The user's email address is preferably used as the default login name for a user, if it is unique to the system. If an alternate login name is used, it too is preferably unique to the system. An internal user ID is preferably generated and used by the content distribution system to uniquely identify a user and to enable the user to change their email and/or alternate login but remain as the same user identity for tracking purposes. A password is required to login. All passwords will preferably be encrypted and not viewable as plain text. Any “forgotten” passwords can only be reset with a new password, changeable by the user upon login.
 Information typically required includes the user's validated email address (used for login name if alternate login not supplied) and password. Additional information that may optionally be required includes the user's name and address, an alternate login if the user's email address is not used for this purpose, postal area code (i.e. Zip code) and opt-in notifications and preferences.
 Profile Manager
 A Profile Manager is preferably provided for storing and retrieving User Profiles and provides facilities for the creation, storage and retrieval of user profile information.
 Information requested from the user during user registration is preferably able to be revisited by the user at any time to make changes or updates. The Profile Manager preferably maintains confidential profile information within the content distribution system for all users. This User Profile is preferably accessible from all user pages following successful login to the system.
 Content Provider Manager
 A Content Provider Manager is preferably provided for managing content providers' accounts in the content distribution system, and provides facilities for content provider registration, the creation, storage and retrieval of content provider's account information, content provider's registration (in conjunction with the Profile Manager), and the creation, storage and retrieval specific content provider's contacts information
 The Content Provider Manager maintains profile and contact information within the system for content provider based users. For content providers, additional users can be set up or modified by any active user belonging to the content provider (in lieu of a registration process), and all users belonging to a content provider are preferably listed on the content provider contact page with quick access to remove or modify them. Although the information for content providers varies from consumers, the functionality is very similar and may be leveraged/reused where possible.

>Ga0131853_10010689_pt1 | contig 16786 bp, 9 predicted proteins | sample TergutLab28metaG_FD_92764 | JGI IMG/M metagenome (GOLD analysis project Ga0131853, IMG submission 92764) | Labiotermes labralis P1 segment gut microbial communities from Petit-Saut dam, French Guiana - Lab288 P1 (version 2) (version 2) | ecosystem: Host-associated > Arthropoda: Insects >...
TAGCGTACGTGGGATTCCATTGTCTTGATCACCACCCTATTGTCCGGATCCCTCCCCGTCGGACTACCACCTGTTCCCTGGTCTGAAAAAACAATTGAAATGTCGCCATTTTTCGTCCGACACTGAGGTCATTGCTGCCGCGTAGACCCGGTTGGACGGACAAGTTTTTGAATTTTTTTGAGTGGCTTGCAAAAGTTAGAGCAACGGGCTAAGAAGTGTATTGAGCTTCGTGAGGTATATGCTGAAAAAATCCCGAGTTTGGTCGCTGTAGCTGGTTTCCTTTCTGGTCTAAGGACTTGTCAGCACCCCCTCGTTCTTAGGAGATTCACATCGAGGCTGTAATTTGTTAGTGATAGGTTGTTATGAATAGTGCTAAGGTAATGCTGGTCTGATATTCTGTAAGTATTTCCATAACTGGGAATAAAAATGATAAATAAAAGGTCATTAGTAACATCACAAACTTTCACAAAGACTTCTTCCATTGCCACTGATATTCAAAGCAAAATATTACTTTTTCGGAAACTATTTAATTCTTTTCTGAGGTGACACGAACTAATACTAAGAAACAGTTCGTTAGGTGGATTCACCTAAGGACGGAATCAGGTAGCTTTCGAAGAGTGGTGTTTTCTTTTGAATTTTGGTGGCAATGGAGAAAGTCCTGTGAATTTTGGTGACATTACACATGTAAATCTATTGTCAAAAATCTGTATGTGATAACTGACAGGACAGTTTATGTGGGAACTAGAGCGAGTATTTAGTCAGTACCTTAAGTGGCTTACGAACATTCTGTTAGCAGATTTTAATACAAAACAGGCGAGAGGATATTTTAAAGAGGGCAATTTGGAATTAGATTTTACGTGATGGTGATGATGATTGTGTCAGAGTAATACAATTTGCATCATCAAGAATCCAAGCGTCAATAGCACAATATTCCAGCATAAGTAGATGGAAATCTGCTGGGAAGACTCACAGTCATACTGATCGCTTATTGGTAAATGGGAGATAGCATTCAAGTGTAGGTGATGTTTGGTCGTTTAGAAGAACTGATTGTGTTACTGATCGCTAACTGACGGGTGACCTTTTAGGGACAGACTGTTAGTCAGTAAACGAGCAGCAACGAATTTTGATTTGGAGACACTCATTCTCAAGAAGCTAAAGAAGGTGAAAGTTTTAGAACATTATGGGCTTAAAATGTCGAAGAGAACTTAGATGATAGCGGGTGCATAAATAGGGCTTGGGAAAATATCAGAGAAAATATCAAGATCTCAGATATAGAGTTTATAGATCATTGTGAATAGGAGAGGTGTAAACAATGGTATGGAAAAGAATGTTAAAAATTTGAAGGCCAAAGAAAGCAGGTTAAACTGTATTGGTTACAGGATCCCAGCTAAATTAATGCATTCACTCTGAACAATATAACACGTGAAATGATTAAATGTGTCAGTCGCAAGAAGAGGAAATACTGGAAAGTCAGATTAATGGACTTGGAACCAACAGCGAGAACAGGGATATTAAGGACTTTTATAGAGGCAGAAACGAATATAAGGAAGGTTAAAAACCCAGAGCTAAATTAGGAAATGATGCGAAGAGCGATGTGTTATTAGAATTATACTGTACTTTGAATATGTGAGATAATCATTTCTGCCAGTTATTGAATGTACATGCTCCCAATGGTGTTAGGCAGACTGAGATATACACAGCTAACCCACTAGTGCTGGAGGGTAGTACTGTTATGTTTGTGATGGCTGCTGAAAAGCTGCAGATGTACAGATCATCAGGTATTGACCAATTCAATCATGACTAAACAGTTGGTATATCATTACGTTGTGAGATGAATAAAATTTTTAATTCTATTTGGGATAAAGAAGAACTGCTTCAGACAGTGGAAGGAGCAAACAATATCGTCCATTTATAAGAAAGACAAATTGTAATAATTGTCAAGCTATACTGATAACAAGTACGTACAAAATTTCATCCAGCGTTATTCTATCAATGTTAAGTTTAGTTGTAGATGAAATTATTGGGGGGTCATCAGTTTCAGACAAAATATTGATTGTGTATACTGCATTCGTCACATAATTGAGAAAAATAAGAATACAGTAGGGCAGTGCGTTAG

The Content Provider Manager is preferably accessible from all content provider pages following successful login. Information typically required includes the content provider's user name, a validated email address (used for login name if alternate login not supplied), and alternate login (if email address is not used as the login name), a password, the name of the content provider's organization, company address, billing address (if different), a contact name (first and last separated for quick search), contact title, phone and fax numbers, website URL, billing information such as credit card number, card holder name and expiration date.
 License Manager
 A License Manager is preferably provided responsible for controlling license agreements, and provides facilities for the creation, storage and retrieval of licensing information for all content providers licensed in the content distribution system, and validation of licenses.
 Showcase Manager
 A Showcase Manager is preferably provided for handling showcase layout configuration and collection of personalized content provider packets for each user in the content distribution system. The Showcase Manager provides facilities for creation, storage, retrieval and deletion of showcase configuration including content provider packets collection, pages and content provider packets placement on pages, retrieving contents of any content provider packets (in conjunction with the Content Manager), and emailing of content provider packets.
 The Showcase Manager handles the personalized layout configuration for a user's showcase, allowing a user to remove a content provider packet from their showcase, move a content provider packet to a different page (e.g. in a named category of content provider packets) in their showcase, add a new page/category to their showcase, rename a page/category in their showcase, reorder the pages/categories in their showcase, and remove a page/category and all content provider packets on that page from their showcase.
 The Showcase Manager preferably can render a user's customized showcase (interfacing with the Content Manager), allow for display of a single content provider packet in full screen mode (interfacing with the Content Manager), allow for emailing of a single content provider packet to friends, and allow a user to add a content provider packet to their showcase when linked from search engine results or a content provider's web site link, or sent as an email, or located as a result of a content provider packet search. The Showcase Manager is preferably accessible from all user pages following user login.